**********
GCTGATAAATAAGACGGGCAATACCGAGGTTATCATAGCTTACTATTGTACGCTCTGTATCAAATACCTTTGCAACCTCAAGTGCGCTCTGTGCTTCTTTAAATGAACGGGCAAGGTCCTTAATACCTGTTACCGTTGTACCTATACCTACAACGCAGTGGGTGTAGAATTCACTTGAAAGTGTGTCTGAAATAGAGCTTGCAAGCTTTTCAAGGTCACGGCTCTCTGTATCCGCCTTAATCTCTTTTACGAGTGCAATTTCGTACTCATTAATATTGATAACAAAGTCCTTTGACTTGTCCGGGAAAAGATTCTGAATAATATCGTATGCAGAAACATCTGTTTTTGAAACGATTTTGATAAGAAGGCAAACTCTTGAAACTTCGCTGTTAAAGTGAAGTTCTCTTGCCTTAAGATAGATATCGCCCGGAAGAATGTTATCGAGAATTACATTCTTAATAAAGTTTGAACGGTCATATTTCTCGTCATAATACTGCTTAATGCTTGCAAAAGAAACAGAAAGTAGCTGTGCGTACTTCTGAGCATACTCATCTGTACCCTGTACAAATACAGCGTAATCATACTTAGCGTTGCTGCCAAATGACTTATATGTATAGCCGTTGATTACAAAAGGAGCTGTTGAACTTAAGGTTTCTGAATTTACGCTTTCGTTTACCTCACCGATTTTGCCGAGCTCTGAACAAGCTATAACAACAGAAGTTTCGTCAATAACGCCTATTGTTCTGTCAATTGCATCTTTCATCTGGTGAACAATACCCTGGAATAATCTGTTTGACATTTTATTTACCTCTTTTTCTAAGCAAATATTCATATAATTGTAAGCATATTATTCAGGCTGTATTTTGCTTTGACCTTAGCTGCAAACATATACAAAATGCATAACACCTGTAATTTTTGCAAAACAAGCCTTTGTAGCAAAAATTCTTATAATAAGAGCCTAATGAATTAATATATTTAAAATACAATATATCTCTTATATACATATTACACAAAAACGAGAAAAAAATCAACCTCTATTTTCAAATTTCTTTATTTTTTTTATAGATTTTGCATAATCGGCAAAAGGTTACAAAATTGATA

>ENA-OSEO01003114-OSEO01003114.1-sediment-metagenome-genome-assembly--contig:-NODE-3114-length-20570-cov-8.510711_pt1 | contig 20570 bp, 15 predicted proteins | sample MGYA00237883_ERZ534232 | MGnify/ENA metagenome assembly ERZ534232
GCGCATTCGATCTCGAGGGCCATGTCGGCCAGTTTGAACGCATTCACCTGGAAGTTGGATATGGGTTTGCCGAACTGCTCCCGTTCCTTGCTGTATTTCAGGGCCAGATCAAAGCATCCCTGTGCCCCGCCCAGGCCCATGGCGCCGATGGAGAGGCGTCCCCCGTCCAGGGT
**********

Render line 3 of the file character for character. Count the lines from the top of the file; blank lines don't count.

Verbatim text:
GCGCATTCGATCTCGAGGGCCATGTCGGCCAGTTTGAACGCATTCACCTGGAAGTTGGATATGGGTTTGCCGAACTGCTCCCGTTCCTTGCTGTATTTCAGGGCCAGATCAAAGCATCCCTGTGCCCCGCCCAGGCCCATGGCGCCGATGGAGAGGCGTCCCCCGTCCAGGGT